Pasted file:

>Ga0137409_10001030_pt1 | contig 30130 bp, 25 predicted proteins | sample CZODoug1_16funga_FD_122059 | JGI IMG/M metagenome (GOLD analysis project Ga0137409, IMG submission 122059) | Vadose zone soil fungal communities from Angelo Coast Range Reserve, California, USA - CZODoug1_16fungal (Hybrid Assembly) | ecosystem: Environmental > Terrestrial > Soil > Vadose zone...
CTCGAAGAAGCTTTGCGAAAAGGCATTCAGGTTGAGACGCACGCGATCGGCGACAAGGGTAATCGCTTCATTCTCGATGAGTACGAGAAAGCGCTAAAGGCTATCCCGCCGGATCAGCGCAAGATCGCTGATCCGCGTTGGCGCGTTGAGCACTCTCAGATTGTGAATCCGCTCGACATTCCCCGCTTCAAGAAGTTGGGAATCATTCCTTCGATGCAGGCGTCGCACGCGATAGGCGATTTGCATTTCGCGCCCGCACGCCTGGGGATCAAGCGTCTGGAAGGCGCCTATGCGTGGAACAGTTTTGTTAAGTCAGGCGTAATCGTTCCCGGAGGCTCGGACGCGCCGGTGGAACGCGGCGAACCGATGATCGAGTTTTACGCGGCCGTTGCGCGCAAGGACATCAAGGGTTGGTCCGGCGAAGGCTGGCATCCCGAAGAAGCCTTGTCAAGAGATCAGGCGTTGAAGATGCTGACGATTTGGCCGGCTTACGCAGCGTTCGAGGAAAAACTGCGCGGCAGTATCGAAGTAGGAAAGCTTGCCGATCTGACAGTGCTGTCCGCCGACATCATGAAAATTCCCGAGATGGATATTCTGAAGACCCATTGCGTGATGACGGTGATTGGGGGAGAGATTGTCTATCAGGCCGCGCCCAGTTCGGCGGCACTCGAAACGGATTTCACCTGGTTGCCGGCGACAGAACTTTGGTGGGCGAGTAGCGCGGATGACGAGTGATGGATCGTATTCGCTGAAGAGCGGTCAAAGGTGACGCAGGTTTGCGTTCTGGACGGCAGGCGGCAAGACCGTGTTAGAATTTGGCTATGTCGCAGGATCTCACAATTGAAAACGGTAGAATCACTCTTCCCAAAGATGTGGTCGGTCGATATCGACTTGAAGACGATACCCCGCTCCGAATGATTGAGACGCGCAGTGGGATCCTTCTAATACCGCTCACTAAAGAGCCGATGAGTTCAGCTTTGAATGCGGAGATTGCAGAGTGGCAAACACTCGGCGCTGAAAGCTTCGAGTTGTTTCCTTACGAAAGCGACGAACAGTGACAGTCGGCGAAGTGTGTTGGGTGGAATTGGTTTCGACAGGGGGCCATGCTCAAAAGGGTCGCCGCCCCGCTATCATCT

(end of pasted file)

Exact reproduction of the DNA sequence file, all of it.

>Ga0137409_10001030_pt1 | contig 30130 bp, 25 predicted proteins | sample CZODoug1_16funga_FD_122059 | JGI IMG/M metagenome (GOLD analysis project Ga0137409, IMG submission 122059) | Vadose zone soil fungal communities from Angelo Coast Range Reserve, California, USA - CZODoug1_16fungal (Hybrid Assembly) | ecosystem: Environmental > Terrestrial > Soil > Vadose zone...
CTCGAAGAAGCTTTGCGAAAAGGCATTCAGGTTGAGACGCACGCGATCGGCGACAAGGGTAATCGCTTCATTCTCGATGAGTACGAGAAAGCGCTAAAGGCTATCCCGCCGGATCAGCGCAAGATCGCTGATCCGCGTTGGCGCGTTGAGCACTCTCAGATTGTGAATCCGCTCGACATTCCCCGCTTCAAGAAGTTGGGAATCATTCCTTCGATGCAGGCGTCGCACGCGATAGGCGATTTGCATTTCGCGCCCGCACGCCTGGGGATCAAGCGTCTGGAAGGCGCCTATGCGTGGAACAGTTTTGTTAAGTCAGGCGTAATCGTTCCCGGAGGCTCGGACGCGCCGGTGGAACGCGGCGAACCGATGATCGAGTTTTACGCGGCCGTTGCGCGCAAGGACATCAAGGGTTGGTCCGGCGAAGGCTGGCATCCCGAAGAAGCCTTGTCAAGAGATCAGGCGTTGAAGATGCTGACGATTTGGCCGGCTTACGCAGCGTTCGAGGAAAAACTGCGCGGCAGTATCGAAGTAGGAAAGCTTGCCGATCTGACAGTGCTGTCCGCCGACATCATGAAAATTCCCGAGATGGATATTCTGAAGACCCATTGCGTGATGACGGTGATTGGGGGAGAGATTGTCTATCAGGCCGCGCCCAGTTCGGCGGCACTCGAAACGGATTTCACCTGGTTGCCGGCGACAGAACTTTGGTGGGCGAGTAGCGCGGATGACGAGTGATGGATCGTATTCGCTGAAGAGCGGTCAAAGGTGACGCAGGTTTGCGTTCTGGACGGCAGGCGGCAAGACCGTGTTAGAATTTGGCTATGTCGCAGGATCTCACAATTGAAAACGGTAGAATCACTCTTCCCAAAGATGTGGTCGGTCGATATCGACTTGAAGACGATACCCCGCTCCGAATGATTGAGACGCGCAGTGGGATCCTTCTAATACCGCTCACTAAAGAGCCGATGAGTTCAGCTTTGAATGCGGAGATTGCAGAGTGGCAAACACTCGGCGCTGAAAGCTTCGAGTTGTTTCCTTACGAAAGCGACGAACAGTGACAGTCGGCGAAGTGTGTTGGGTGGAATTGGTTTCGACAGGGGGCCATGCTCAAAAGGGTCGCCGCCCCGCTATCATCT